PTSD: Women who meet Diagnostic and Statistical Manual of Mental Disorders (DSM-5) criteria for PTSD Trauma-Exposed (TC): Women matched for age and trauma exposure severity but without PTSD Healthy Control (HC): Women matched for age, but without trauma history or psychiatric disorder (self-reported)

Women will be recruited through Grady Trauma Project (GTP), a large longstanding study of civilian trauma and PTSD conducted at Grady Memorial Hospital in Atlanta, Georgia.

A Lay-Led Intervention for War and Refugee Related Trauma

Study Type: Interventional
Start Date: July 14, 2018
Locations: Cleveland, Ohio; Seattle, Washington
Eligibility: Ages 18–65, Accepts Healthy Volunteers

This study will examine the initial efficacy and feasibility of a program called Islamic Trauma Healing by conducting a small RCT (N = 60) comparing Islamic Trauma Healing in an U.S. Somali refugee sample to a waitlist control on key targets of PTSD, depression, somatic symptoms, and quality of life. The hypothesis is that those in Islamic Trauma Healing will show a greater reduction of PTSD symptoms, depressive symptoms, and somatic symptoms and show a greater improvement in quality of well-being than those in the waitlist condition (WL).

Neuroeconomics of Social Behavior Following Trauma Exposure

Study Type: Observational
Start Date: November 14, 2017
Location: Belmont, Massachusetts
Eligibility: Females, Ages 18–45, Accepts Healthy Volunteers

This study will use a neuroeconomic paradigm with state-of-the-art imaging protocols to probe abnormal social reward processing underlying social withdrawal in symptomatic trauma-exposed women. By also gathering self-report measures of social anhedonia, performance on non-social and social reward valuation tasks, and measures of real-world social functioning including social network size, we aim to specify how alterations in social reward processing result in social withdrawal and functional impairment.

Sustaining and Improving Clinicians' Use of Evidence-Based Psychotherapy (EBP) for PTSD

Study Type: Interventional
Start Date: May 6, 2015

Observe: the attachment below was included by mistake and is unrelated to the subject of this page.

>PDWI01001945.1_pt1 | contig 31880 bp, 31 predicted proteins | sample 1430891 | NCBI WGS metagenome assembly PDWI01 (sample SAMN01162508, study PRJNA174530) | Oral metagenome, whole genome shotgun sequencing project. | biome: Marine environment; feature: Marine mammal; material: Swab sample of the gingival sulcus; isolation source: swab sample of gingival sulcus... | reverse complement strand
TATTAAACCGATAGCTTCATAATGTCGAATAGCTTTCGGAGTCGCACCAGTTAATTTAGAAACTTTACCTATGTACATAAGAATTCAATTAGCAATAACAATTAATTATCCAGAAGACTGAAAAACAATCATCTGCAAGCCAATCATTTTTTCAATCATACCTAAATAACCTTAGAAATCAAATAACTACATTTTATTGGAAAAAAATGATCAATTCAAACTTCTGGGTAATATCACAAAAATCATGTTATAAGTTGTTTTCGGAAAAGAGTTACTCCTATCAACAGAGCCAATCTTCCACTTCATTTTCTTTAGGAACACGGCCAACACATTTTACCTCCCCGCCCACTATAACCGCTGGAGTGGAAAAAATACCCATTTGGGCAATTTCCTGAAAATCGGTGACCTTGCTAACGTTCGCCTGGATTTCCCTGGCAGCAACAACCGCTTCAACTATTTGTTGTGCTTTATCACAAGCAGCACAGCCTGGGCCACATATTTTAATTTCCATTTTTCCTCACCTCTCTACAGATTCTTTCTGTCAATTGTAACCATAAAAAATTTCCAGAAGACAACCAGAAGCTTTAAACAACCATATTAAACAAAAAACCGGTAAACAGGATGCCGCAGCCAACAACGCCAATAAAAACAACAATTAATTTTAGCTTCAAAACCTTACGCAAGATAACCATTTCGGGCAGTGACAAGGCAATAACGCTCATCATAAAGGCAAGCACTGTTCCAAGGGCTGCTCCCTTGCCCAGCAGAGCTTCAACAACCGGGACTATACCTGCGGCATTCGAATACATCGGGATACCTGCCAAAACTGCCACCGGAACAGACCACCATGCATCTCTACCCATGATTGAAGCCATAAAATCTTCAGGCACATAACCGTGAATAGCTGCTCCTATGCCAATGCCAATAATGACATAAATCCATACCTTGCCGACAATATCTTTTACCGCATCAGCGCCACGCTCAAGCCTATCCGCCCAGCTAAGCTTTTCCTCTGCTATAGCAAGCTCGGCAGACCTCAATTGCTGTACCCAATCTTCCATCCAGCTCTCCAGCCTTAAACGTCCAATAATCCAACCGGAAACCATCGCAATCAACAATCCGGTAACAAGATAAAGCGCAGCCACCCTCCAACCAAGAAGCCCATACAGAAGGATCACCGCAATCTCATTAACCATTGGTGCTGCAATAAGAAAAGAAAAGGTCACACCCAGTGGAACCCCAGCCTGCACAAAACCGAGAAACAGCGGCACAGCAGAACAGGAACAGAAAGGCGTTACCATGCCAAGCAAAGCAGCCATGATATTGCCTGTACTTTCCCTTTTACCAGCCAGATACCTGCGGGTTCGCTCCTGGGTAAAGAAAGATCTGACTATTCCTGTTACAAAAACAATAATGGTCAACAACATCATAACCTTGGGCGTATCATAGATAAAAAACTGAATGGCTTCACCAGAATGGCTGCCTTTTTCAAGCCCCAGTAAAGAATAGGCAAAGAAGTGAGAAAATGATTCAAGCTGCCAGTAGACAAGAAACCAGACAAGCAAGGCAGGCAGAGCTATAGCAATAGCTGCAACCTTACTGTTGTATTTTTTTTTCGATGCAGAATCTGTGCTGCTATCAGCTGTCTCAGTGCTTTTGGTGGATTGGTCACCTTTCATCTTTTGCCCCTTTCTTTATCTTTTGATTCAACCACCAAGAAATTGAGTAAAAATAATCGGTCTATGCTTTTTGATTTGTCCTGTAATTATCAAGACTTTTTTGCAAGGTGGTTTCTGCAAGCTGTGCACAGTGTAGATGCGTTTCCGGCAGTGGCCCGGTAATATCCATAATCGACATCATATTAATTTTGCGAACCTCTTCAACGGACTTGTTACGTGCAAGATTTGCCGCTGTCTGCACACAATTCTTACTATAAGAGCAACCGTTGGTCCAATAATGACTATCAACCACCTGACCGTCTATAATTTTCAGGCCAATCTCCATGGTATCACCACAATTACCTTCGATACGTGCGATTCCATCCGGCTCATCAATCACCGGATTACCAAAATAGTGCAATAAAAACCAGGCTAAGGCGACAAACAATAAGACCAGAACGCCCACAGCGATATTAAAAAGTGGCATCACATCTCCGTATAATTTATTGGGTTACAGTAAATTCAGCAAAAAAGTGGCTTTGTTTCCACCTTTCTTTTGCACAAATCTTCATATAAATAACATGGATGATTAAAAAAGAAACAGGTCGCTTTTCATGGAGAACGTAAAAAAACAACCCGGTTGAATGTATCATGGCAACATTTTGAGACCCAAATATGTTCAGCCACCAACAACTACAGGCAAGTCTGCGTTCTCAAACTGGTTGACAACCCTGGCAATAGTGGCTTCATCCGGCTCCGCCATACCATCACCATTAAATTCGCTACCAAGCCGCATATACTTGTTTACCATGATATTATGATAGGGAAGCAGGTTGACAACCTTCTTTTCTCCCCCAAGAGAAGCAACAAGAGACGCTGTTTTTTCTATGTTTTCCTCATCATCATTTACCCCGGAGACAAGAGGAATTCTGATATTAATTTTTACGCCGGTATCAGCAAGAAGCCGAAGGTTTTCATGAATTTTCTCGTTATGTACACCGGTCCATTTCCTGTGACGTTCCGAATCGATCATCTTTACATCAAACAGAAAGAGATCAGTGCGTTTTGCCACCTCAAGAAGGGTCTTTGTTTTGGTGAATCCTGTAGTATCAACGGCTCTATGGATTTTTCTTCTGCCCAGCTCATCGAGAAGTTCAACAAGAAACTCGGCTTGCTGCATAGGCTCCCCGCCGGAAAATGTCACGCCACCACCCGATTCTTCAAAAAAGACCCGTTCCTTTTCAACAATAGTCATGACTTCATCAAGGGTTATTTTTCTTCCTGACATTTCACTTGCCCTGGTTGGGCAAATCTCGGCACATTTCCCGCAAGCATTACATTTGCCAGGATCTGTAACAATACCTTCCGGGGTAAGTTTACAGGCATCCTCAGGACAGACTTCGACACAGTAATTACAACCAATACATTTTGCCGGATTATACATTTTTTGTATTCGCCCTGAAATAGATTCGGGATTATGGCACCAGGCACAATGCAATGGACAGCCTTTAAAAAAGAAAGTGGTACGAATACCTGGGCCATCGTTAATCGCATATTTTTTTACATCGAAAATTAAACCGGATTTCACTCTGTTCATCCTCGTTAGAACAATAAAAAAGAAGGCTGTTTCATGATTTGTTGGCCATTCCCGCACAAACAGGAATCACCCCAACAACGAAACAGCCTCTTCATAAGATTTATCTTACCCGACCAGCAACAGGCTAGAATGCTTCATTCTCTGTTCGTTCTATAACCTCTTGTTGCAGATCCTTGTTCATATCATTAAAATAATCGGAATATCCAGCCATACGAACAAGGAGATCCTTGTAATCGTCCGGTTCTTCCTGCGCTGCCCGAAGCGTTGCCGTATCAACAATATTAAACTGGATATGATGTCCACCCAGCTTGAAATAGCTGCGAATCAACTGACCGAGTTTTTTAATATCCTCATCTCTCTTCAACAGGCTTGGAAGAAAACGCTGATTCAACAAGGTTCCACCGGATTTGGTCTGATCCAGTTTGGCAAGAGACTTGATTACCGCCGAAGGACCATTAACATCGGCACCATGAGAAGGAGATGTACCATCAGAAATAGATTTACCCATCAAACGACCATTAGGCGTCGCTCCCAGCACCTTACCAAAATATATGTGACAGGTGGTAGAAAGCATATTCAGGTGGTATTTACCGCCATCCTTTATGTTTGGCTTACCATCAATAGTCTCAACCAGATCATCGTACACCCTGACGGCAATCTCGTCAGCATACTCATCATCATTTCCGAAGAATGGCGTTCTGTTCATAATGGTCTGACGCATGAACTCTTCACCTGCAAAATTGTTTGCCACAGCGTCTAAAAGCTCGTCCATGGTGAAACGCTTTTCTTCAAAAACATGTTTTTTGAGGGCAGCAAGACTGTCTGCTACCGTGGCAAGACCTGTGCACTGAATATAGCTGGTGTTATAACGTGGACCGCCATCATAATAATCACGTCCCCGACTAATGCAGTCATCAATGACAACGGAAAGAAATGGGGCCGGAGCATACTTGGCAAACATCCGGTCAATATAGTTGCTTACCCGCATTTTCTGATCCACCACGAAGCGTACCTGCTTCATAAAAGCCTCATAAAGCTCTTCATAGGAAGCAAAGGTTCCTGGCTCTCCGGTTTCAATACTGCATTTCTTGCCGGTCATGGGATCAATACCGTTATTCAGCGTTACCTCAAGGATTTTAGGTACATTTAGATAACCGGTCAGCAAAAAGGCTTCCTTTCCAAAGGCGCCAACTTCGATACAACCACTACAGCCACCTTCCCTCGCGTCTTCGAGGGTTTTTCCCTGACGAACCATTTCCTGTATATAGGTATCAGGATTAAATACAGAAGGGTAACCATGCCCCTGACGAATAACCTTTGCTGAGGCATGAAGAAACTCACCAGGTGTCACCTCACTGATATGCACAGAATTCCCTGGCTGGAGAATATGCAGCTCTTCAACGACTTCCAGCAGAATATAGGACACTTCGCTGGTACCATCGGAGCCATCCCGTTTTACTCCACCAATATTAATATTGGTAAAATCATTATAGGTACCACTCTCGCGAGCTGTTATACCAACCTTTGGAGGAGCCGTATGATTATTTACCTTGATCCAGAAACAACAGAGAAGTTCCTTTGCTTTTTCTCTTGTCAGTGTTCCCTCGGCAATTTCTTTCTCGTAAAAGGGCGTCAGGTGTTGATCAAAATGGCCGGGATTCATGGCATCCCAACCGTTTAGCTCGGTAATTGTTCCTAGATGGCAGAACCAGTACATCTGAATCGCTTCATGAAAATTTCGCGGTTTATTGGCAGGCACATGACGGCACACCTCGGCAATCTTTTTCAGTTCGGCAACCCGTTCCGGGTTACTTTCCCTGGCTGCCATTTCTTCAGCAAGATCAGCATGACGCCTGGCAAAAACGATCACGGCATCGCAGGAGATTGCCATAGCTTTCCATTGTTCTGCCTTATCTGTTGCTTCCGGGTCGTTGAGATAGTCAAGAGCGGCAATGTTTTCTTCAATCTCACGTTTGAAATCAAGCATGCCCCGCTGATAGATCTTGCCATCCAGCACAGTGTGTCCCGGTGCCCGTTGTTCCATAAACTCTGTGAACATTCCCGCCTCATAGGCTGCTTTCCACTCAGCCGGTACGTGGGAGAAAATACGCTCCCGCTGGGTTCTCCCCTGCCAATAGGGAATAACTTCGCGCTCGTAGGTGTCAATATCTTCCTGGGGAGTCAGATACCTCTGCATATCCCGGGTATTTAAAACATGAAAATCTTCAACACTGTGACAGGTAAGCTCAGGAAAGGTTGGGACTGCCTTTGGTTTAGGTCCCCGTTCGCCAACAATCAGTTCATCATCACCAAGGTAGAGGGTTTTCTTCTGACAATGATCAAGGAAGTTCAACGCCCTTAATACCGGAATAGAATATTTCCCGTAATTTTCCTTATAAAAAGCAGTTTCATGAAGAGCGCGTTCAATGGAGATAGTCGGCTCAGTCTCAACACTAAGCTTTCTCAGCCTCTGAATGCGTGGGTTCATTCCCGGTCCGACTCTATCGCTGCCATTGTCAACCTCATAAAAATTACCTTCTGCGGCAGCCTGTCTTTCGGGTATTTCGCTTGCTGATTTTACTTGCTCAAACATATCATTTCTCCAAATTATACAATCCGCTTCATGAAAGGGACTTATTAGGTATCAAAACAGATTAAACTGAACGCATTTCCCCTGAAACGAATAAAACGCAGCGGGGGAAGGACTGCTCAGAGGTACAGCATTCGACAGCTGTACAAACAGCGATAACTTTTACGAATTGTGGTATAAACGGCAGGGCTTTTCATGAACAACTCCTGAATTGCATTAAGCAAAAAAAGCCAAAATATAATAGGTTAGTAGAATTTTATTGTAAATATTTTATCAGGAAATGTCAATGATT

Location: Toronto, Ontario, Canada
Eligibility: Ages 18 and Older, Accepts Healthy Volunteers

The purpose of the study is to compare the impact of two strategies to sustain and improve the delivery of an evidence-based psychotherapy for PTSD, Cognitive Processing Therapy (CPT) in three different mental health systems. These approaches are based on two different theories of what is necessary to promote successful implementation. We will examine whether these strategies lead to improved patient outcomes, clinician skill, proportion of clients who receive CPT, and other outcomes that are relevant to the implementation of evidence-based psychosocial treatments. By examining these questions in 3 different mental health systems, we will also examine whether the implementation strategies yield different results in different systems.

Imaging Cannabinoid Receptors Using Positron Emission Tomography (PET) Scanning

Study Type: Observational
Start Date: July 31, 2010
Location: New Haven, Connecticut
Eligibility: Males, Ages 18–55, Accepts Healthy Volunteers

The aim of the present study is to assess the availability of cannabinoid receptors (CB1R) in the human brain. CB1R are present in everyone's brain, regardless of whether or not someone has used cannabis. The investigators will image brain cannabinoid receptors using Positron Emission Tomography (PET) imaging and the radioligand OMAR, in healthy individuals and several conditions including 1) cannabis use disorders, 2) psychotic disorders, 3) prodrome of psychotic illness and 4) individuals with a family history of alcoholism, 5) Post-Traumatic Stress Disorder 6) Opioid Use Disorder using the PET imaging agent or radiotracer, [11C]OMAR. This will allow us to characterize the number and distribution of CB1R in these conditions. It is likely that the list of conditions will be expanded after the collection of pilot data and as new data on cannabinoids receptor function and psychiatric disorders becomes available.

Those in the cannabis us disorder arm of the study will have a PET scan on at least three occasions: once while smoking as usual, once after 48-hours of abstinence from cannabis, and a final time after 4 weeks of abstinence. Additional scans may be conducted within the 4 weeks and the last scan may be conducted well beyond 4 weeks. Similarly, while most schizophrenia patients may get scanned just once, a subgroup of patients may get scanned more than once. For example to tease out the effects of medications, unmedicated patients may get scanned while unmedicated and again after treatment with antipsychotic medications. Similarly prodromes may get scanned while in the prodromal stage off medications, on medications and after conversion to schizophrenia.